Friday, January 11, 2008

Voyager 1 looks homeward and the leading effort to find intelligent life in outer space

Welcome! “Alien Life” tracks the latest discoveries and thoughts in the various elements of the famous Drake Equation. You may notice that this and future entries are shorter than usual; career, family and book deal commitments have forced me to cut back some of my projects. Now, here’s today’s news:
g Stars - An explosive star within our galaxy is showing signs of an impending eruption, at least in a cosmic time frame, and has for quite some time. See article.
g Abodes - The Voyager 1 spacecraft, after traveling about 4 billion miles into space, turned around and looked back home. From such a distance, the Earth appeared as a pale blue dot, a single point of light suspended in the vast blackness of space. If aliens from much more distant worlds were to look at our solar system, the Earth, if it could be seen at all, would seem even more tiny and faint. How could they know that dot of light represents a world teeming with life? See article.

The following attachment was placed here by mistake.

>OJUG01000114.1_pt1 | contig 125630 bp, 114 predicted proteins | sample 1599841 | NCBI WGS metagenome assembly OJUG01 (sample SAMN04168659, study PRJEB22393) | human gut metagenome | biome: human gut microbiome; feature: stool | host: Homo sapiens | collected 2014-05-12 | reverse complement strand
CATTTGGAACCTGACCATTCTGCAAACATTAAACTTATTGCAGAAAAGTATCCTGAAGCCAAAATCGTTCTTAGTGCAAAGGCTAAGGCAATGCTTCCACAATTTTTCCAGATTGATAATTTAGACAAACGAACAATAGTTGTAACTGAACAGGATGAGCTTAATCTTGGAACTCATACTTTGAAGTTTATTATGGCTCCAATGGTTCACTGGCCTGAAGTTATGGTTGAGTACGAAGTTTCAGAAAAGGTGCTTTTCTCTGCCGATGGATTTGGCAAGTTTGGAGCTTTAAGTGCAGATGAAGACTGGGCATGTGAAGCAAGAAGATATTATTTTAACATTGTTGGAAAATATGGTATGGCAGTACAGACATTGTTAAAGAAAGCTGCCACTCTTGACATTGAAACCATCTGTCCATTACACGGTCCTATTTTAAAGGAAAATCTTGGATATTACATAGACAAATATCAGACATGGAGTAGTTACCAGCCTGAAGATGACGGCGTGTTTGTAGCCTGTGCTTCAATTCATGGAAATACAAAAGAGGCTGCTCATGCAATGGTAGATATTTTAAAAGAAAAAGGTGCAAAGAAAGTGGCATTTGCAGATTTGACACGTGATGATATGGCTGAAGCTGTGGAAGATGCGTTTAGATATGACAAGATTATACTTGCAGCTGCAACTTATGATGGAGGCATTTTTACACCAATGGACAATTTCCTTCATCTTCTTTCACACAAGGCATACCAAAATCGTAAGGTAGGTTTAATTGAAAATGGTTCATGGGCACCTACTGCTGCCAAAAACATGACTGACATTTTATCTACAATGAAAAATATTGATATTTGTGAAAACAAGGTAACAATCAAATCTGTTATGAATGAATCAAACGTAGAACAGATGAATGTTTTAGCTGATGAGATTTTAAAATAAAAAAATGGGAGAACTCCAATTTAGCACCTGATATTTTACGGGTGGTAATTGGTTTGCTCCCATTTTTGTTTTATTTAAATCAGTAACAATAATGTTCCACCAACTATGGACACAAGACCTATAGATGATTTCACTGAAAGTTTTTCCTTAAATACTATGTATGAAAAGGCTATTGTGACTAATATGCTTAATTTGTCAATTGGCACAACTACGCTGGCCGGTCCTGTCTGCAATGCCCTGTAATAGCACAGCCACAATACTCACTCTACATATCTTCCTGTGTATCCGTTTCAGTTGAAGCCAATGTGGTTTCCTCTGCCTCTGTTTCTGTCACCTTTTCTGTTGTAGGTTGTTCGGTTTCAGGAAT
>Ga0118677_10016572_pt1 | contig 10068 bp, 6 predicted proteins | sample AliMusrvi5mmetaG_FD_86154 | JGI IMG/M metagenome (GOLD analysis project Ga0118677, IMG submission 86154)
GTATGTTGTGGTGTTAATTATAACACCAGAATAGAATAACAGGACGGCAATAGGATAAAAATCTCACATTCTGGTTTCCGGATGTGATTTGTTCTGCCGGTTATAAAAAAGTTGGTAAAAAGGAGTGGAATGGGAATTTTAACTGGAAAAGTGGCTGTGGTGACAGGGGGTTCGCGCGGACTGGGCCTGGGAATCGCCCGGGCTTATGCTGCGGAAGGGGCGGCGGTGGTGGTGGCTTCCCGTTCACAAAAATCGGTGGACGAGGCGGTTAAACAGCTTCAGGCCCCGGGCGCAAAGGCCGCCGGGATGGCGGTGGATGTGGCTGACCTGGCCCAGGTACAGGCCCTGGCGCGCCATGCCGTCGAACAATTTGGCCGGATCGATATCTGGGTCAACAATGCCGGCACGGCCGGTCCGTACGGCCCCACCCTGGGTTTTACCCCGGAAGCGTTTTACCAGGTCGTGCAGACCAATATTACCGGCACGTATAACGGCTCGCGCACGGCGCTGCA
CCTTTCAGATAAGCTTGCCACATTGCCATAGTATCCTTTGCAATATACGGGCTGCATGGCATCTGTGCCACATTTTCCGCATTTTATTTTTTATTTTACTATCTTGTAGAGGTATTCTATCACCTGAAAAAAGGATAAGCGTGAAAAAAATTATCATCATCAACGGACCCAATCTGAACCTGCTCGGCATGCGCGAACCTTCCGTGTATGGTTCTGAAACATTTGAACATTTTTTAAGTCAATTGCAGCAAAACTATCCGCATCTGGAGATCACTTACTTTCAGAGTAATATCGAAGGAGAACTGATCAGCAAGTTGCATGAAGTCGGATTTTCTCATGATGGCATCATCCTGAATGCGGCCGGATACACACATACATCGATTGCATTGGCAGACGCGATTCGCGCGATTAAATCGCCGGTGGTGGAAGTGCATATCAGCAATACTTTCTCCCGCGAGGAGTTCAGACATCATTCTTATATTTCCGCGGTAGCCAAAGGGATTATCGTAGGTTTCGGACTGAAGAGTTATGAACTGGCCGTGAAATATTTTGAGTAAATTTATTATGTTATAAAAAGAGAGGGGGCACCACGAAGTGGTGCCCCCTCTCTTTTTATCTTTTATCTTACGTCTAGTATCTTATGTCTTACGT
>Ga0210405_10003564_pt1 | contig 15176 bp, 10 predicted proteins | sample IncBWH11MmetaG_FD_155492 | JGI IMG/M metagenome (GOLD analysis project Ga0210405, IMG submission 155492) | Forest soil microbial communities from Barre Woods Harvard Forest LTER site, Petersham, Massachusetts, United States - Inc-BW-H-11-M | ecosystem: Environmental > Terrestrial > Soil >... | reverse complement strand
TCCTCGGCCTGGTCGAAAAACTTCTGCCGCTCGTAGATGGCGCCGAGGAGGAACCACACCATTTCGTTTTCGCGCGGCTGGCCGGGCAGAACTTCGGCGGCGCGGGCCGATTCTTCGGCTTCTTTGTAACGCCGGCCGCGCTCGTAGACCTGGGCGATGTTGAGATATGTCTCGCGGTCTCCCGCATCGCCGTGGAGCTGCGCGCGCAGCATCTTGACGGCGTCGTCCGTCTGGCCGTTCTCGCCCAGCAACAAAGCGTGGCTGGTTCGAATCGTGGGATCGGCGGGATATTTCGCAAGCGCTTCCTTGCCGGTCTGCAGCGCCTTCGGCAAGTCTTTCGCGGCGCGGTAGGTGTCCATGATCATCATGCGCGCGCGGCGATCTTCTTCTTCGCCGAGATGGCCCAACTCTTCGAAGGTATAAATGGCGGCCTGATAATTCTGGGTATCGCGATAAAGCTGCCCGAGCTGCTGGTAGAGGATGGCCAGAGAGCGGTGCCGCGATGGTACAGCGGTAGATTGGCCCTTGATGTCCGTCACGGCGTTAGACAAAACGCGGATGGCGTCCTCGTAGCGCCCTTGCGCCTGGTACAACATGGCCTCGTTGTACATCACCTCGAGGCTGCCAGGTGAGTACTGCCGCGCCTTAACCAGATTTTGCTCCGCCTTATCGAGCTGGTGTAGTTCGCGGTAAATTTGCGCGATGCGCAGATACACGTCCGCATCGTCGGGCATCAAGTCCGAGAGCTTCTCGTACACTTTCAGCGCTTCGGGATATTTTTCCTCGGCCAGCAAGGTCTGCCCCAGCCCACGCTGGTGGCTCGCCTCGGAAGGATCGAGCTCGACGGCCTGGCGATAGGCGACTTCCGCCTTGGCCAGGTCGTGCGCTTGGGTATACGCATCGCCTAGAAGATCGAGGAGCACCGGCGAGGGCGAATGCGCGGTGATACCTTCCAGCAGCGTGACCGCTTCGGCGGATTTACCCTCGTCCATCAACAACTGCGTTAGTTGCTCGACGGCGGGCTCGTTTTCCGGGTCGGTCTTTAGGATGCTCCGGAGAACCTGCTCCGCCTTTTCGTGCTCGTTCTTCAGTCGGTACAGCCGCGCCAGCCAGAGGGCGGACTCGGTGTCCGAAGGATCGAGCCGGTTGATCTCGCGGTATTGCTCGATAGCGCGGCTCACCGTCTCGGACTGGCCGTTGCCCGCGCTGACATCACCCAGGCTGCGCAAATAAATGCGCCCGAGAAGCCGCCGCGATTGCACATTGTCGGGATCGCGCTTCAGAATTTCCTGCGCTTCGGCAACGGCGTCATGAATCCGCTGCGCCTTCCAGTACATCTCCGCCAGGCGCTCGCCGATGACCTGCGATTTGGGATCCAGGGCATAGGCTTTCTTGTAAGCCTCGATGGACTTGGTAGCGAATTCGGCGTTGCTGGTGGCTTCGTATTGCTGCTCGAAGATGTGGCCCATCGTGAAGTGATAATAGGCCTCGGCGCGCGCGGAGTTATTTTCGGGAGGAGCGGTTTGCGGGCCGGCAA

g Life - The parachutes deploy perfectly, and gradually, swinging gently through the tenuous atmosphere, the little probe falls to the ground. Minutes later it jerks slightly as it unfurls its solar panels. Like a butterfly newly emerged from a chrysalis, it soaks in the rays of the sun. Now its sensors switch on and start to take in the sights, possibly even sounds, of the world on which it finds itself. After a quick internal test, instruments deploy on robotic arms, ready to collect samples of the alien soil, and to test for that most elusive quality of all: life. But will our probe find anything? See article.
g Intelligence - Many people hear that we use only 10 percent of our brains and presume it's true. If you think (with your brain) about this claim, I hope you agree that this small percentage notion is crazy. How could we manage any other major organ that we use only 10 percent of? See article.
g Message - In a quiet valley north of California's Mount Lassen stands a peculiar manmade forest. Here, 42 metal dishes, each roughly the height of a two-story building, tilt their bowls toward the sky amid a landscape of green pines and yellow brush. This futuristic assemblage, scattered across UC Berkeley's Hat Creek Observatory, is humanity's leading effort to find intelligent life in outer space. See article.
g Learning - There are signs of life for Australia's only scientific centre dedicated to the quest for the earliest life on Earth, and beyond. After being dumped last June by Sydney's Macquarie University, the Australian Centre for Astrobiology will move to the University of NSW next month. See article.

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